2. Understand how your woods are changing. Woodlands are constantly changing. Trees grow, trees die, wind and ice take trees down, insects come and go, climate changes…. All of these changes can affect not only the future of your woodland, but the value of your land and timber.
Sustainable forest management harnesses the natural processes in your woods to match your vision. Thinning your woods, planting trees well suited to the site, and cleaning out insect and disease problems are three simple things you can do to improve the health and productivity of your woods.
What to do: Get to know your woods well. Watch carefully for which trees are dying, which trees are taking their place, what insects are present, which stands are overcrowded, and so on. Not sure how to interpret the changes? Talk to a professional forester.
3. Get a free Forest Stewardship Plan for your property. Forest Stewardship Plans are prepared by local professional foresters. Your plan will include a detailed inventory of your wooded property, including species, ages, stand histories, and more. You’ll also get information about the ecology of your landscape.
Your plan will include specific recommendations for each wooded stand based on your unique objectives. Every plan is specific to the property and the landowner. Whether your focus is wildlife, recreation, big trees, timber, or something else, the plan will recommend ways to get more of it, faster.
Your plan is not binding, but will be helpful as you plan for the future of your land. A current Forest Stewardship Plan is also a requirement for many cost-share and incentive payment programs
What to do: To sign up, contact your local Minnesota DNR Forestry Area Office. The best part? It’s FREE.
4. Know where to find financial and professional help. Local professionals can tell you about cost-share opportunities (to help pay for wildlife habitat improvement, tree planting, woodland improvement, and more). They can help you interpret changes in your land, tell you how wood products markets are changing, and more.
A local professional forester can plug you in to programs like the Sustainable Forests Incentive Act (SFIA), which provides incentive payments to promote sound forest stewardship and keeping land forested. A local professional can also help you enroll in Minnesota’s new (2008) 2c Managed Forest Land tax class, which has a 35% lower property tax rate than 2b timberland.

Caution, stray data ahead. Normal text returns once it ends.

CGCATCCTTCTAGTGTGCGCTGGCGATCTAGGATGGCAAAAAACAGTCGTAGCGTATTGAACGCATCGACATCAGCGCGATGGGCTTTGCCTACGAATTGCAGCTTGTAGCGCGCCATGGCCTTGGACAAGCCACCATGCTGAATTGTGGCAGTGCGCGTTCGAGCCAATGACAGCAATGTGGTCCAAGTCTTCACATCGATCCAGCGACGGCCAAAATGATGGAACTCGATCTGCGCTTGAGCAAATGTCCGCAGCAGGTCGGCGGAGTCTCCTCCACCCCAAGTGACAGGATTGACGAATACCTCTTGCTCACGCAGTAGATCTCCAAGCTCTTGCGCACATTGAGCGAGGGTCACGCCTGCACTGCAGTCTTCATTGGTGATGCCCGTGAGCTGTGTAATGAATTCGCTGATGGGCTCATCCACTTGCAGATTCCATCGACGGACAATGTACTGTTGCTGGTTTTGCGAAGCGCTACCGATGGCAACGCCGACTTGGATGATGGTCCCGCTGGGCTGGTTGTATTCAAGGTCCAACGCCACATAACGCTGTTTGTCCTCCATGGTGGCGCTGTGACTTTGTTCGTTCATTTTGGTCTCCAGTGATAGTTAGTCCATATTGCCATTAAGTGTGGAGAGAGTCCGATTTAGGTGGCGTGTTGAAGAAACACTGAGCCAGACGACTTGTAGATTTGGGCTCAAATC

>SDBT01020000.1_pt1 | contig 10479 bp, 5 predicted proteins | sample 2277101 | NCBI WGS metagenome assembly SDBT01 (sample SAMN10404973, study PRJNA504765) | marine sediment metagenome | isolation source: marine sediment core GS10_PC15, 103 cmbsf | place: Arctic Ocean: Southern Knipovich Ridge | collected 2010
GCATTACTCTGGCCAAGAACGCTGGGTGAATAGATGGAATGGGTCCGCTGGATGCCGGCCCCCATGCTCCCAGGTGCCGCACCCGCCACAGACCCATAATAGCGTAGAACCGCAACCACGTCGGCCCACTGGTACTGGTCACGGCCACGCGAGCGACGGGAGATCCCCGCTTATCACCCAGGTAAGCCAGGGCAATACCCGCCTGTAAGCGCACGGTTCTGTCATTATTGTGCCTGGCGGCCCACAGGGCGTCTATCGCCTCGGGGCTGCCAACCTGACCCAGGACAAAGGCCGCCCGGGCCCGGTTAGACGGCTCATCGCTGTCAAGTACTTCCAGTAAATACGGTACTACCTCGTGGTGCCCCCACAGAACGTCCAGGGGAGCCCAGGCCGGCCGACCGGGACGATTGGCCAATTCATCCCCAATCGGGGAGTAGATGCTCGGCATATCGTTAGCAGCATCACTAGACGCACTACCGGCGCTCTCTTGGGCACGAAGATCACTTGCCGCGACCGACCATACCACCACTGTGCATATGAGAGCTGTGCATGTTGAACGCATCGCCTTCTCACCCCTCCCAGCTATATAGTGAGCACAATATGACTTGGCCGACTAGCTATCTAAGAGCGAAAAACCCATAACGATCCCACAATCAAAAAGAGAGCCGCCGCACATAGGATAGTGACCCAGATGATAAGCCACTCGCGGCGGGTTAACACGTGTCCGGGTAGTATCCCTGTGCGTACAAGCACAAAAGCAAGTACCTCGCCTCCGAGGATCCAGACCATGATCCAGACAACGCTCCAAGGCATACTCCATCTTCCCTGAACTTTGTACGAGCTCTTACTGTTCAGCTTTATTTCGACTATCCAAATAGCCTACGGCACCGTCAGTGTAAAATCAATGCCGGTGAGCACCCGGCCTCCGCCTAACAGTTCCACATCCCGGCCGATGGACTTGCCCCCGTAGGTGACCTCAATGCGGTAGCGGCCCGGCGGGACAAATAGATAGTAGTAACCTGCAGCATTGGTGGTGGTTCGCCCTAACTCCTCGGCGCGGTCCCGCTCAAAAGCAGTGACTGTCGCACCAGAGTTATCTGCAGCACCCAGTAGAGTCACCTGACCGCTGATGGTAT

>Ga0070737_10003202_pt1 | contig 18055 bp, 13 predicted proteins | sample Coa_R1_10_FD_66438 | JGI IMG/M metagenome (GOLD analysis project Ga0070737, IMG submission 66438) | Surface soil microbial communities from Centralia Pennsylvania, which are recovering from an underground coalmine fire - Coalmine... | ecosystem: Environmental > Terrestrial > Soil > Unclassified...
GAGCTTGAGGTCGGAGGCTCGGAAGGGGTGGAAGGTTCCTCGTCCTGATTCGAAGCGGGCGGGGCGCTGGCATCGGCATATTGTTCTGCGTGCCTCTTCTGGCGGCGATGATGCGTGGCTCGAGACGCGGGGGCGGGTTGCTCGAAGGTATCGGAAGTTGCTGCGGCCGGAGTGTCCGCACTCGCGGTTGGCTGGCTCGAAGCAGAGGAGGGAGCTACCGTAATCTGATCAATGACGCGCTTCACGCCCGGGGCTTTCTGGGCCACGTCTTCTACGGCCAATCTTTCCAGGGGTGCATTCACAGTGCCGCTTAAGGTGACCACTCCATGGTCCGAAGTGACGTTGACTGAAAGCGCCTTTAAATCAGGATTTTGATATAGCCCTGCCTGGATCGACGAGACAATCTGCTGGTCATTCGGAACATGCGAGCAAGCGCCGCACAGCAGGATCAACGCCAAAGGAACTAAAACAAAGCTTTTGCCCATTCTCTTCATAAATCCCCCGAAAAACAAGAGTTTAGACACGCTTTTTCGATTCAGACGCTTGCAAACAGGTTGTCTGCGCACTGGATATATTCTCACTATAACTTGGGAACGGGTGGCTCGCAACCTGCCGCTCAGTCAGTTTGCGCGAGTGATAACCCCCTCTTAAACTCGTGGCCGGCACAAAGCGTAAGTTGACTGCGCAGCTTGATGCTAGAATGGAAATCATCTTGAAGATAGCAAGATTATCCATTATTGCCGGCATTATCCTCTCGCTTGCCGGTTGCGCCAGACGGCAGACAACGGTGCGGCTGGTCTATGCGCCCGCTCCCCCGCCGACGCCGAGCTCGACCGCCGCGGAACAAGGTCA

Finally, if you choose to sell timber, a professional forester can help ensure that you receive top dollar, and also that you’re happy with your woods after the harvest.
5. Get to know other local landowners. Minnesota has at least 20 local private woodland committees, councils, forest landowner co-operatives, and local chapters of the Minnesota Forestry Association (MFA).
You should also know about the Woodland Advisor program. The program offers between 50 and 75 classroom and field workshops every year for family forest owners. The program is managed by Extension, the Minnesota DNR, MFA, and numerous other private and public partners.
Workshops are offered in partnership with local organizations. These events can be an excellent opportunities to meet local landowners and professionals and get answers to your questions.
What to do: For a list of local woodland organizations, visit MFA’s website and click “chapters” on the left.
Add your thoughts: What resources have you found most helpful? What have we missed? Leave a comment to help others learn from your experience.
Bruce ZumBahlen wrote a guest post yesterday on the Vital Forests / Vital Communities blog describing changes to Minnesota’s property tax. These are exciting changes, favoring active sustainable management through consultation with a professional forester.
Every Minnesota woodland owner should know about these changes! An excerpt:
For the first time, MN has a law that provides the opportunity for woodland owners who are managing their property under a forest stewardship plan to receive a reduction in their property taxes payable in 2009 and thereafter.
Bruce and the Minnesota Forestry Association deserve great credit for their work to advance this issue.
Just a quick note about an excellent source of free, high quality woodland info:
Cornell University’s Forest Connect series is the source for monthly live web-based seminars on a wide variety of woodland topics. The presentations are designed for woodland owners, and are typically offered at both noon and 7pm on the third Wednesday of each month. Even though the seminars tend to focus on eastern forests, many topics would be highly relevant to Minnesota woodland owners. And they’re completely free.
What have you got to lose? See a list of past presentations, or register to receive announcements of future events.
Have you attended one of these seminars? What was your take? Leave a comment below.